Documented by Gracie Henderson
Grant Smith was born in 1878 in Kentucky. His mother was born in Nova Scotia, and his father was born in the United States. Grant Smith was married to Addie Smith in 1905 in Mason County, Kentucky, and they resided together in Johnson, Fleming County, Kentucky. Fleming County, Kentucky is located in northeastern Kentucky, close to the Ohio River. Living in the household with Addie and Grant was their daughter, Annie Smith, who was born in 1902, Grant’s brother-in-law Thomas Timberlake, who was born in 1895, and his niece Tharsia Timberlake, who was born in 1917. According to the 1920 census, Grant Smith held the occupation of farm laborer, and he was unable to read or write. Grant’s wife Addie was able to read and write, was not employed in 1920, and did not go to school.
In March 1920, Grant Smith was accused of assaulting Ruby Anderson, who was the daughter of a wealthy, prominent farmer. Grant was taken to jail by Deputy Sheriff Powell. The Lexington Herald reported that Judge C.W. Fulton was anxious about a gathering mob who might try to interfere with the transfer and trial of Smith. Judge Fulton wrote Sheriff Powell a letter, instructing him to escort Smith from jail in the evening and out of the view of the mon. But, in the process of transferring Grant, the mob intercepted the police, affirming the worries of the judge. The mob took Grant from police custody, wired his arms to his side, and lynched him on a telephone pole between Blue Lick Springs, Kentucky and Mayslick, Kentucky. According to news reports, witnesses said that Smith lived for about 15 minutes after being hanged. Smith’s body was found on the telephone pole, his hands still in handcuffs.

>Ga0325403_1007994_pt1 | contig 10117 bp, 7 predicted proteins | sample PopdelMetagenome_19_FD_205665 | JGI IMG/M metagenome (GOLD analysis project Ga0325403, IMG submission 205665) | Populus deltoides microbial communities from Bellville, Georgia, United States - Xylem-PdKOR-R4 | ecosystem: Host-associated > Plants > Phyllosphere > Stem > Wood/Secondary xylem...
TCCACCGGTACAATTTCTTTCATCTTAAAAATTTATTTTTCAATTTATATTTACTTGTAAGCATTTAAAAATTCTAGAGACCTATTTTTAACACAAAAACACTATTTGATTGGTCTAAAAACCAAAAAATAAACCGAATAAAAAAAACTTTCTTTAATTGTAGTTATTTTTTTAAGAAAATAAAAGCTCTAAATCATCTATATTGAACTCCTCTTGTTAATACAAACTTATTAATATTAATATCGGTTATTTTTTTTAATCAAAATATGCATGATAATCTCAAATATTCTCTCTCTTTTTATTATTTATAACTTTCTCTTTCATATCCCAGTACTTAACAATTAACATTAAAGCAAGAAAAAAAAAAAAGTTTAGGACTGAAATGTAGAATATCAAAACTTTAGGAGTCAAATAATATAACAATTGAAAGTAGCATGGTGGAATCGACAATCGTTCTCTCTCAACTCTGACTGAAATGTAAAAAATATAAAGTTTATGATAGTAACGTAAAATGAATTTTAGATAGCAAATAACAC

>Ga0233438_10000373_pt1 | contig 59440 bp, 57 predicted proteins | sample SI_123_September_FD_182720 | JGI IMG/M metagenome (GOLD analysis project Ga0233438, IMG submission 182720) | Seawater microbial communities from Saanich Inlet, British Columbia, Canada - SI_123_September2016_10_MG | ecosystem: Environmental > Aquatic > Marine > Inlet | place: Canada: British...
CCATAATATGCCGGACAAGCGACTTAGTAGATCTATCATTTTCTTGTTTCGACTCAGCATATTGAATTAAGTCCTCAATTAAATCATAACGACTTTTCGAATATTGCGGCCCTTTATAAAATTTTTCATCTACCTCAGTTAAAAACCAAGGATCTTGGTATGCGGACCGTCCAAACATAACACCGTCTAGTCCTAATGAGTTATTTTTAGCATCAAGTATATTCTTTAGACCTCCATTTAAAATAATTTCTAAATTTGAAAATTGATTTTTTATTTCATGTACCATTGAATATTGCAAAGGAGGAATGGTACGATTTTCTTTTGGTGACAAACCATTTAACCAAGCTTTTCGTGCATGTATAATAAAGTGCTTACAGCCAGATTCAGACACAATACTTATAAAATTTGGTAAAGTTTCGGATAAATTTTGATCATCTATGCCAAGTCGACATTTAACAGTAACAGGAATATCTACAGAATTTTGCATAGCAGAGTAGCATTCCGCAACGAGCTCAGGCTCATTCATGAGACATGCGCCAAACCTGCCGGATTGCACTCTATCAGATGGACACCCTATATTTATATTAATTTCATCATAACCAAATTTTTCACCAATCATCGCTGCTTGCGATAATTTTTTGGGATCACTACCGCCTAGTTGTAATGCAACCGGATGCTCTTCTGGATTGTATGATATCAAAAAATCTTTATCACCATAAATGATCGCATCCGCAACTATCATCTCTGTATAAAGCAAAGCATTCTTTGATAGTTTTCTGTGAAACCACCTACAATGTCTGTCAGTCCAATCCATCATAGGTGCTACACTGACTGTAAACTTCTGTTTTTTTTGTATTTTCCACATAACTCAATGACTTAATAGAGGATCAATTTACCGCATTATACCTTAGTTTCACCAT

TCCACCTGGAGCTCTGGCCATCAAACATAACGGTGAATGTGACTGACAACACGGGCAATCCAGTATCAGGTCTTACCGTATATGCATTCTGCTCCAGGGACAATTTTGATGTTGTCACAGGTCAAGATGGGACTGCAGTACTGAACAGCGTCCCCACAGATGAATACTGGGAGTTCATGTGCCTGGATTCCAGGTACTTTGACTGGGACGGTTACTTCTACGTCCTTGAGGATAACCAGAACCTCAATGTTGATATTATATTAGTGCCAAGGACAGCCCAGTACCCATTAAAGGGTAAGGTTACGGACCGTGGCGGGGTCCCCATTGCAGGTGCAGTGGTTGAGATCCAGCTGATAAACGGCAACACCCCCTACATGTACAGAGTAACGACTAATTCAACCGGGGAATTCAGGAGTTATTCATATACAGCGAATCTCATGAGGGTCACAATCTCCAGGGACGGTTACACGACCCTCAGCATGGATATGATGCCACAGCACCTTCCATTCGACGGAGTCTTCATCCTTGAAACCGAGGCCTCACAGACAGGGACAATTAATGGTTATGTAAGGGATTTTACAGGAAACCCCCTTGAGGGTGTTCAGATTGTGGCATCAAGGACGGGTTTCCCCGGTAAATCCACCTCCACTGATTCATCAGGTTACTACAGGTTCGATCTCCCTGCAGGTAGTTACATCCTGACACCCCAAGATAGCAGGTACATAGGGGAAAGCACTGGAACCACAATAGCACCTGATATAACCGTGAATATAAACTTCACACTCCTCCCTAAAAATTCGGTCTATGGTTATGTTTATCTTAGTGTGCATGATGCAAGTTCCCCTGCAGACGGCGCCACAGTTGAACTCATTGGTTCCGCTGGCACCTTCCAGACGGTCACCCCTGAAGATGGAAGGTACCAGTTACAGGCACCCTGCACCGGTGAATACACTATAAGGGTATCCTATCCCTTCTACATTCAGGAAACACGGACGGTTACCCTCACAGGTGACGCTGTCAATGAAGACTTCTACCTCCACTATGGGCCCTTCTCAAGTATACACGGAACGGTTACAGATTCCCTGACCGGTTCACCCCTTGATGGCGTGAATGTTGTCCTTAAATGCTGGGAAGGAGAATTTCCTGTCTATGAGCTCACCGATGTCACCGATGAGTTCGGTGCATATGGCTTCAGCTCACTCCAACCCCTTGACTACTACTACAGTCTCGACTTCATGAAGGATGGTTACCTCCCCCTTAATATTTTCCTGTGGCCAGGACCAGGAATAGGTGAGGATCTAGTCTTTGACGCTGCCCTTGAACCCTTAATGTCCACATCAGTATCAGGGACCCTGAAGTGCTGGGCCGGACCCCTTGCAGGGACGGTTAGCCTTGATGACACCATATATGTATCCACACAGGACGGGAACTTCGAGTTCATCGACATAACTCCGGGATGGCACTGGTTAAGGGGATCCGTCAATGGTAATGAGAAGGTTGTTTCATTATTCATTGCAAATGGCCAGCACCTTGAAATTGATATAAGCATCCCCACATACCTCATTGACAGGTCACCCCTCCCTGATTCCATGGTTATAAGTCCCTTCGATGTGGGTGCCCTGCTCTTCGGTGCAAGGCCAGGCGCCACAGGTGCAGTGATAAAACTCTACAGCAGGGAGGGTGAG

The lynching of Grant Smith also emphasizes the role newspapers and other forms of public media played in stirring up public outrage and promoting beliefs about black criminality. A few days before the lynching, one newspaper, the Kentucky Post and Times-Star, reported that Grant claimed he was innocent of the charges and that there was a $500 reward for his arrest or capture. A few days after the lynching, many newspapers reported the same story (listed on this site), in which Grant confessed twice to assaulting the girl. One newspaper, the Maysville Public Ledger, printed both stories, one of Grant’s confession and one of Grant’s declaration of innocence. The kidnapping and hanging of Grant took place before he was ever brought to trial.